The Case of the Perjured Parrot (1939) by Erle Stanley Gardner

Vintage Mystery Scavenger Hunt Item: Dead Body

The Case of the Perjured Parrot

This story opens with the joys or rather the pains of having to do administrative tasks within the workplace, as Della Street manages to finally get Perry Mason to attend to some of the letters which have been piling up. However he is not made to suffer for long as a new client called Charles Sabin arrives. His multi-millionaire father, Fremont, has recently been murdered in his remote mountain cabin, his pet parrot seemingly the only witness. The killer appears to have a soft spot for animals, leaving food and water. But Charles is only interested in Mason defending his right to control his father’s estate, rather than his step-mother, Helen, who he says his father regretted marrying. One interesting point emerges at this point: the parrot in the cabin is not the one which was Fremont’s pet. Why has someone made a substitution? Very soon into the case whilst the Sabins are quarrelling over money, Mason comes across an unexpected person in the case; a librarian named Helen Monteith and her story seems to give a new complexion to the sort of man the victim was. This is a case full of questionable marriages and forgeries, as well as a parrot who repeats a very incriminating sentence: ‘Put down that gun, Helen! Don’t shoot […] you’ve shot me.’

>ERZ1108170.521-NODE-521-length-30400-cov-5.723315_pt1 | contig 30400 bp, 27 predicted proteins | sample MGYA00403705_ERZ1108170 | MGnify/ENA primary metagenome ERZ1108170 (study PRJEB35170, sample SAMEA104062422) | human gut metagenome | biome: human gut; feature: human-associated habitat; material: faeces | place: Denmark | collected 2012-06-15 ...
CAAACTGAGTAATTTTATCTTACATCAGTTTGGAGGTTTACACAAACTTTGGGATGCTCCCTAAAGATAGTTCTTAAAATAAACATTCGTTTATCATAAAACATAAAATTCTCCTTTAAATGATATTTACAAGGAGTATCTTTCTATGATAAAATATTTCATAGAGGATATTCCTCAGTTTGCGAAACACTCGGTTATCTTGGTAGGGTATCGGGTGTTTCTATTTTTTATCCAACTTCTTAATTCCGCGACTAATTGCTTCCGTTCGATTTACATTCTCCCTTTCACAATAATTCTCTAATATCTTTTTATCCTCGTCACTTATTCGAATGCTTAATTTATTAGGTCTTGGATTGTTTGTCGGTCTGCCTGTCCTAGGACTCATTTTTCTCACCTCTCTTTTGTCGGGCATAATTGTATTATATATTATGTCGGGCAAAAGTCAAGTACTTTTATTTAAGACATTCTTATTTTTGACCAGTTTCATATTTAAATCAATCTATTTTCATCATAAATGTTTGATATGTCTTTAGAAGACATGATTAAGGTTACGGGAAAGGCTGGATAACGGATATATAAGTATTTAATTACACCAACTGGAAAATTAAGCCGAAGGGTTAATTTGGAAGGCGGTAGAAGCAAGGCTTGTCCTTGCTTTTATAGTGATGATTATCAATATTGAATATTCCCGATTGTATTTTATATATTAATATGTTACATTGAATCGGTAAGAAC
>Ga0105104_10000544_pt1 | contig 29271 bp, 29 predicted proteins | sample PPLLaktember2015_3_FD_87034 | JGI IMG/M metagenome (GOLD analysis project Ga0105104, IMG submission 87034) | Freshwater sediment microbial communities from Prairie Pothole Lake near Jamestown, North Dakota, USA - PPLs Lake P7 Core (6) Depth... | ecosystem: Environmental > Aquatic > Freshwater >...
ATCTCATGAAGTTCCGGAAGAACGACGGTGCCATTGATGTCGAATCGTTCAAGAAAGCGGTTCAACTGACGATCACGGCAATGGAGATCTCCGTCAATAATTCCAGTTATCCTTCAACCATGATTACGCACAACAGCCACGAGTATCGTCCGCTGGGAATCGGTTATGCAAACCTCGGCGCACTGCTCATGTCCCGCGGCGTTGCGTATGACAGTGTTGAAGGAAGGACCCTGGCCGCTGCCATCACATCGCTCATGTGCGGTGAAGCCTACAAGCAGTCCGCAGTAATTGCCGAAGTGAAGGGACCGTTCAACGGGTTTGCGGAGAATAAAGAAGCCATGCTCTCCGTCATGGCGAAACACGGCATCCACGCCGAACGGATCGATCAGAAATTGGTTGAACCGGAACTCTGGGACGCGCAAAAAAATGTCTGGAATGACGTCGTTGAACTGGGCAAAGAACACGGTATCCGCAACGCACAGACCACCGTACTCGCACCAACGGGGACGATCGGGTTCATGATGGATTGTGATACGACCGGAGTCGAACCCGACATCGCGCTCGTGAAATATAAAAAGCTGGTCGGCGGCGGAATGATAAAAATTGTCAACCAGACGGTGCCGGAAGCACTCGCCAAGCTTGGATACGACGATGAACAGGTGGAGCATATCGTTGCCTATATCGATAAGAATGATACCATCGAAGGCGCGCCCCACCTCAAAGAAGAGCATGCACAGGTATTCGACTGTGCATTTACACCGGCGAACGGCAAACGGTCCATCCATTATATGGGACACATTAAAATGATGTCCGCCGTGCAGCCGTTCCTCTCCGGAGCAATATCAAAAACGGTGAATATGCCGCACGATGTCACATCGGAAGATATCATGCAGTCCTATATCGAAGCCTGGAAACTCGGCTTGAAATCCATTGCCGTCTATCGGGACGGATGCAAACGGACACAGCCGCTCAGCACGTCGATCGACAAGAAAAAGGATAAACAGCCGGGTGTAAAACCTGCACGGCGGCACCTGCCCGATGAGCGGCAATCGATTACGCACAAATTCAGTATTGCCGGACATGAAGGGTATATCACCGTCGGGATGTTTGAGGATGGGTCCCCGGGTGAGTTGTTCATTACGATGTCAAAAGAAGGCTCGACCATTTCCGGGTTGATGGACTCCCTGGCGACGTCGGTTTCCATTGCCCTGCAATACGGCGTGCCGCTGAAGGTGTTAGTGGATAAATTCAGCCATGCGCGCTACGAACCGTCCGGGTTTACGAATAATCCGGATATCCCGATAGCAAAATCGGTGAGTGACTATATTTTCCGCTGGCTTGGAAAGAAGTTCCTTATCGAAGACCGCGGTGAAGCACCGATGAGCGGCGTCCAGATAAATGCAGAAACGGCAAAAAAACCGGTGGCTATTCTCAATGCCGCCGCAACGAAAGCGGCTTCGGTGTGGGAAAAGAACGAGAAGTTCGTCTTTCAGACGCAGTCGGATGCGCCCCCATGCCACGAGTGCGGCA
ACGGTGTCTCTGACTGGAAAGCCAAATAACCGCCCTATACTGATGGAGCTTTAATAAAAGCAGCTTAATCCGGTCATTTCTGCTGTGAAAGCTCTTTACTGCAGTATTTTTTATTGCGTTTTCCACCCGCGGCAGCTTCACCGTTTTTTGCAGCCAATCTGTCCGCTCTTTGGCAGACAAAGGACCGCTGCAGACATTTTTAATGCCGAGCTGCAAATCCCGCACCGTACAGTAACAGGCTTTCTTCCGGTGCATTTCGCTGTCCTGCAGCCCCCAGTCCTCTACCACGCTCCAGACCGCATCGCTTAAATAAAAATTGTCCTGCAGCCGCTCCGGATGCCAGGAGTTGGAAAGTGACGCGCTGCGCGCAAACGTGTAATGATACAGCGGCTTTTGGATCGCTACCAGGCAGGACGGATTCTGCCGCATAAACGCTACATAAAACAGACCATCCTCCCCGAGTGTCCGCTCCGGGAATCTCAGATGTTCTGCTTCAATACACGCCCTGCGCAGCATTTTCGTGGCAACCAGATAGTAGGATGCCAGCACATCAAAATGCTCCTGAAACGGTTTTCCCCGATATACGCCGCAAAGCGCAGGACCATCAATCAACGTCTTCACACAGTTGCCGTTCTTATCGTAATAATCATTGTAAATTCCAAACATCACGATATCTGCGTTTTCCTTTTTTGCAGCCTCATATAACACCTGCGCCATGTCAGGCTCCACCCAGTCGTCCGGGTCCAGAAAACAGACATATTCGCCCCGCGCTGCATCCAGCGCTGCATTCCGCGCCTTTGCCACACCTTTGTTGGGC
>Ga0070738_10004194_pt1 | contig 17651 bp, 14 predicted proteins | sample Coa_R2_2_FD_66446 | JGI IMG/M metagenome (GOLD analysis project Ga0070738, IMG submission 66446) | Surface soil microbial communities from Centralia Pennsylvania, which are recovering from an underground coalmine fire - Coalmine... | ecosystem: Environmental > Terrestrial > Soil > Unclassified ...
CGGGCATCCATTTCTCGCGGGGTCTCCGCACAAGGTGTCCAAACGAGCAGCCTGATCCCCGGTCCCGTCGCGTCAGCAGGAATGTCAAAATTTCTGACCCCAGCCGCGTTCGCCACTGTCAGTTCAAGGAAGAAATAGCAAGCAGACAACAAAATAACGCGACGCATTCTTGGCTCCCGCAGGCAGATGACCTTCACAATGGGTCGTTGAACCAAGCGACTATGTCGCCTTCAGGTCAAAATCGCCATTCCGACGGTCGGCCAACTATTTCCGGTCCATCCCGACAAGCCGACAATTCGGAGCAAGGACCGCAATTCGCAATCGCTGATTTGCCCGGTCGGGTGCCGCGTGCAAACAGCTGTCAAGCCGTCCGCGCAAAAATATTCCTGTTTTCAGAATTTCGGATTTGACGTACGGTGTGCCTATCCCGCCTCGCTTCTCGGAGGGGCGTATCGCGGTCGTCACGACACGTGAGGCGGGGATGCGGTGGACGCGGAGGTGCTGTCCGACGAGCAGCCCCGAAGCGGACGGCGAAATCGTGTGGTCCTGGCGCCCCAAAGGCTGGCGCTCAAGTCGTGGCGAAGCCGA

Overall Thoughts

Despite the initial unusual setup this was an average/ okay read for me. A problem I often have with Gardner’s work is that I can’t get attached to the characters. The pace though was by and large good, though unfortunately the heady and hectic pace of the first three quarters of novel made the coroner’s inquest in the final quarter painfully slow. In some ways it felt like page filler, with a lot of information being repetitive, before the solution appears and consequently this solution though very good and clever, loses dramatic impact. Post solution though there is a further twist to end the tale which was enjoyable. Having read three Gardner novels now I am wondering whether when reading these books there is a conscious feeling of a formula being used. I guess if it is a formula you love then you probably don’t mind this, but for me it takes time to get into the milieu of Mason’s world, to an extent. Maybe this means I am more conscious of the formula going on because it is not a one I am naturally drawn to, as I know I am a sucker for a country house mystery, a subgenre which has a formula of its own, but when reading such works I am not paying as much attention to the fact a formula is taking place. Does this make sense? Do other people feel like this or am I just the weird one?

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One section of the book which interested me a lot is when Mason delivers this slightly long speech: